In terms of the temporal (rhythmic) relations, there are two components to be addressed: the ability for the brain to segment ongoing sequences of music into temporal events based on duration and to extract the basis of those temporal events to understand the underlying beat to music. In a rhythmic discrimination study performed on individuals with amusia, where they were asked to tap according to either grouping or individually segmenting temporal information, results revealed that the left temporal auditory cortex was responsible for temporal grouping and the right temporal auditory cortex was responsible for individually segmenting (Di Pietro et al, 2004, Wilson, et al, 2002). Thus, it can be hypothesized that one component of temporal relations to music could be spared in the existence of deficits in the other. Other studies have suggested that the cerebellum and basal ganglia may also be involved in processing and controlling perceptual timing (Janata & Grafton, 2003), as well as the participation of motor cortical areas in rhythm perception and production (Halsband, et al, 1993). Given these empirical data, the lack of involvement and networking between bilateral temporal cortices and neural motor centers may be contributing to both congenital and acquired amusia.
Memory is a pertinent aspect in studying the cause of amusia. Because musical events occur over time, a certain amount of memory is required in order to process both melodic and rhythmic aspects of music. The contribution of working memory is also crucial in order to integrate these components and to analyze them on-line. A lesion study, which focused on the working memory for pitch materials in individuals with amusia, has found involvement of the right auditory cortex and frontal cortical areas (Zatorre & Samson, 1991, Gaab, et al., 2003). In a neural imaging study, dorsolateral and inferior frontal areas were activated when working memory load for music was too high for the subject. Both studies suggest that there is a rich interconnection between right temporal gyrus and frontal cortical areas for working memory in music appreciation. Memory is also concerned with the recognition and internal representation of tunes, which helps to identify familiar songs and the ability to, sing a tune in your head. The general findings are that the recognition of a familiar tune is recruited by the activation of superior temporal region and left inferior temporal and frontal areas (Ayotte, et al. 2000), and the right auditory cortex is important for internal representation of tunes because imagery of music requires access to perceptual mechanisms (Zatorre & Halpern, 1993). Again, consolidation of these research findings suggests possible abnormality or lack of interconnectivity between a number of cortical regions in individuals with amusia.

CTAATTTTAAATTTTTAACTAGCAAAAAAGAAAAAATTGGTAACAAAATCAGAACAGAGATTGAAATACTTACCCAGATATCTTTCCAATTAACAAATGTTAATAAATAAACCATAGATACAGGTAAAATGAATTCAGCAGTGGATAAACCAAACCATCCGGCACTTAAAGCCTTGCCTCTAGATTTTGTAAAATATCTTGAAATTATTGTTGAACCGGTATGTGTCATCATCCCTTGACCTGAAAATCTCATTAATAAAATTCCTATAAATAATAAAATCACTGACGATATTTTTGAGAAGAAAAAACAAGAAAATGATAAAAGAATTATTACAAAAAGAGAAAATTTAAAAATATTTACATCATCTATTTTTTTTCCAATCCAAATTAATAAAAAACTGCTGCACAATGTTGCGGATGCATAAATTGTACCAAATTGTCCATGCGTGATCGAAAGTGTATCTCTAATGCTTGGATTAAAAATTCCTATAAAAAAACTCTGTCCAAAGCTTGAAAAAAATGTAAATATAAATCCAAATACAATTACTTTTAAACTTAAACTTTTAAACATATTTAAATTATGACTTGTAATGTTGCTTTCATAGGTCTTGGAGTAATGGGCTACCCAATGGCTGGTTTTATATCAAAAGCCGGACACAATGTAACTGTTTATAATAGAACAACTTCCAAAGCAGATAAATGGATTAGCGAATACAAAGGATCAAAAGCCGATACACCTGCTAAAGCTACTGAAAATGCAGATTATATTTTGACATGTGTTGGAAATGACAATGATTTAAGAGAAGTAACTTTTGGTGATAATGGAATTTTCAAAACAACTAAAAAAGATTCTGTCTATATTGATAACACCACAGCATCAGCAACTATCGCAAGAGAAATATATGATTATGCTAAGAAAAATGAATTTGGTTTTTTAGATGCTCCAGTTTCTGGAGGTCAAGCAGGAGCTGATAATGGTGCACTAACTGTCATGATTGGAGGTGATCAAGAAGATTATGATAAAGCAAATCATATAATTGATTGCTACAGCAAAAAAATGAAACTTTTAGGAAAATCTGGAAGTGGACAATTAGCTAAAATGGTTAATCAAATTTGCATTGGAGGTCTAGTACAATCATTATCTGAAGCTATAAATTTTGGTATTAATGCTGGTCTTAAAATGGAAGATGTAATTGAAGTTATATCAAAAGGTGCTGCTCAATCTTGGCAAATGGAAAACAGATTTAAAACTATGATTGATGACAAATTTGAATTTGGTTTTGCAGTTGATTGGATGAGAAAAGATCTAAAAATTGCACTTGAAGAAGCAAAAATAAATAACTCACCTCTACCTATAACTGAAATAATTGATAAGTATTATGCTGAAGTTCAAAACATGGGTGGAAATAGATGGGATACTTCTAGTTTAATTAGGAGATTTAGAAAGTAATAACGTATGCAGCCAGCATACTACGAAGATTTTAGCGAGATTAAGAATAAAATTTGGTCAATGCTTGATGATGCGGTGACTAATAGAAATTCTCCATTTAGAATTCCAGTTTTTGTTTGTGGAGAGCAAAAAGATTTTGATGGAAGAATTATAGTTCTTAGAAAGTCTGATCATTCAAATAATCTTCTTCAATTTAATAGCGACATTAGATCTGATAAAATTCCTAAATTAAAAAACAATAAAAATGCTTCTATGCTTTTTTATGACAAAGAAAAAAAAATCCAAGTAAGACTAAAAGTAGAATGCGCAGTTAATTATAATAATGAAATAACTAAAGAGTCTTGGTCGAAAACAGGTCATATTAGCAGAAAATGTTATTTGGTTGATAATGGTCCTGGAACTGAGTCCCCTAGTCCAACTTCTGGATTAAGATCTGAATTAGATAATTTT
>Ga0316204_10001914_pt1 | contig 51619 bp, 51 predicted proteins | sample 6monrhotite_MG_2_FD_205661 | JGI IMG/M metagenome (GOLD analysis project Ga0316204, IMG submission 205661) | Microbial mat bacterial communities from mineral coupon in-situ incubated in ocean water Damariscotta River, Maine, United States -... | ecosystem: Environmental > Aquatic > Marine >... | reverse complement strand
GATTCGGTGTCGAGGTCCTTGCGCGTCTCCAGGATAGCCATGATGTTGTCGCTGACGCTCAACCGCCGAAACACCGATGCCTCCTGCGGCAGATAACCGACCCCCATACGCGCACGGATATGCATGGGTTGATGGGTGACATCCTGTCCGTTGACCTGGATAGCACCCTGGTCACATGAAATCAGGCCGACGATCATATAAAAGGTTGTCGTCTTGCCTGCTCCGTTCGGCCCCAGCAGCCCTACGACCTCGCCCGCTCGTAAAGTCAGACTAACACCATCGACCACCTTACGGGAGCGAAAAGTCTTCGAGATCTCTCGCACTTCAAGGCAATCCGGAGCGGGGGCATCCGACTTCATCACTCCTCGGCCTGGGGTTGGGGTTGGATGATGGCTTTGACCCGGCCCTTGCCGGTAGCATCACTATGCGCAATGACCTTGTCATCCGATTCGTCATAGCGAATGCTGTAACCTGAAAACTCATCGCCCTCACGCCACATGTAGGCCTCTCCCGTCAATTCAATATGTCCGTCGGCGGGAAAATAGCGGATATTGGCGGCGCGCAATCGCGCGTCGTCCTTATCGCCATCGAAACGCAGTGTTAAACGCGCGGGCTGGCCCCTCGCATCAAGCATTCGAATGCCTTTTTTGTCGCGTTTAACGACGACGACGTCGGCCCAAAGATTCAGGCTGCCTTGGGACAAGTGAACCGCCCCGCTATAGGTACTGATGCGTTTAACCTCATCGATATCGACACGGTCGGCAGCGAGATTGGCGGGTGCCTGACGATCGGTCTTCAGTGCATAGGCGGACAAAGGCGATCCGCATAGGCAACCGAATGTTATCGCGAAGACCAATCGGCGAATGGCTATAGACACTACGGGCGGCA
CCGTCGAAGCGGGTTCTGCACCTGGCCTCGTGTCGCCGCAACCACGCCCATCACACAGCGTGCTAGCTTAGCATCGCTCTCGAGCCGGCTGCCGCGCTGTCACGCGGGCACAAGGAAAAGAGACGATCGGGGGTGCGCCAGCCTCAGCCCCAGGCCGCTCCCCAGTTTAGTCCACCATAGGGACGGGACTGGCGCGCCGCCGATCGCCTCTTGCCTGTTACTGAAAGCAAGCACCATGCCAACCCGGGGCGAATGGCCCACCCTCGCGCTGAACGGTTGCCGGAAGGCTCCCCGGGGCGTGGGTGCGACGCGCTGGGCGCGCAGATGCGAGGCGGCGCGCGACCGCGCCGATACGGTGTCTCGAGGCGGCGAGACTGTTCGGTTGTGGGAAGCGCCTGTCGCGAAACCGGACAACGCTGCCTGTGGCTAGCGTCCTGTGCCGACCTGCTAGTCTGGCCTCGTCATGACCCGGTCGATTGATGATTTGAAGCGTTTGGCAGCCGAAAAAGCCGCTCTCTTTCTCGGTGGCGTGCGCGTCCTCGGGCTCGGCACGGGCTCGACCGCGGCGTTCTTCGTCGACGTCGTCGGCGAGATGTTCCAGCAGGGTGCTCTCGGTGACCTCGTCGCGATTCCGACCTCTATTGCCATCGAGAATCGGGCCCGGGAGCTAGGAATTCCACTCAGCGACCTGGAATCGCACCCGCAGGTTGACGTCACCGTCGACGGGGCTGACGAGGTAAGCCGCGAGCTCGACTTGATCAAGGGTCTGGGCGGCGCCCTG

Although the exact cause of amusia is still inconclusive, a number of promising findings reveal that lesions in and the absence of rich associations between the right temporal lobe and inferior frontal lobe, may cause an individual to inadequately process music. Continued research in the area of amusia has given rise to new theories that account for other possible causes of amusia. In particular, cortical thickness and reduced white matter have been suggested to cause this disorder, as well as the involvement of parahippocampal gyrus for emotional reaction to music. It is hoped that persistent dedication to amusia research will provide a more comprehensible idea as to the cause of amusia.